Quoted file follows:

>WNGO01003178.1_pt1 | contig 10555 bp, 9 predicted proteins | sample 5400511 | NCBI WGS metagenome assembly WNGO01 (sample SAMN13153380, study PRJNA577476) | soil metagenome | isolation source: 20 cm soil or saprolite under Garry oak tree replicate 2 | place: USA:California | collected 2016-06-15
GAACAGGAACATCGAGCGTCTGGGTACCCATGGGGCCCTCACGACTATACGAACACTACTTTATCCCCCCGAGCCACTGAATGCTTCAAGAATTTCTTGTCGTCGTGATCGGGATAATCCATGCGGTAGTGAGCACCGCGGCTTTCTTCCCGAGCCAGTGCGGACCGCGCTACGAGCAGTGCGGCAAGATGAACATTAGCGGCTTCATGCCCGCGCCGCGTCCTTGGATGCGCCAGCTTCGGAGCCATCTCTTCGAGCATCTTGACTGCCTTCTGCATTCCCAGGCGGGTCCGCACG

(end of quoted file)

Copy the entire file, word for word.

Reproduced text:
>WNGO01003178.1_pt1 | contig 10555 bp, 9 predicted proteins | sample 5400511 | NCBI WGS metagenome assembly WNGO01 (sample SAMN13153380, study PRJNA577476) | soil metagenome | isolation source: 20 cm soil or saprolite under Garry oak tree replicate 2 | place: USA:California | collected 2016-06-15
GAACAGGAACATCGAGCGTCTGGGTACCCATGGGGCCCTCACGACTATACGAACACTACTTTATCCCCCCGAGCCACTGAATGCTTCAAGAATTTCTTGTCGTCGTGATCGGGATAATCCATGCGGTAGTGAGCACCGCGGCTTTCTTCCCGAGCCAGTGCGGACCGCGCTACGAGCAGTGCGGCAAGATGAACATTAGCGGCTTCATGCCCGCGCCGCGTCCTTGGATGCGCCAGCTTCGGAGCCATCTCTTCGAGCATCTTGACTGCCTTCTGCATTCCCAGGCGGGTCCGCACG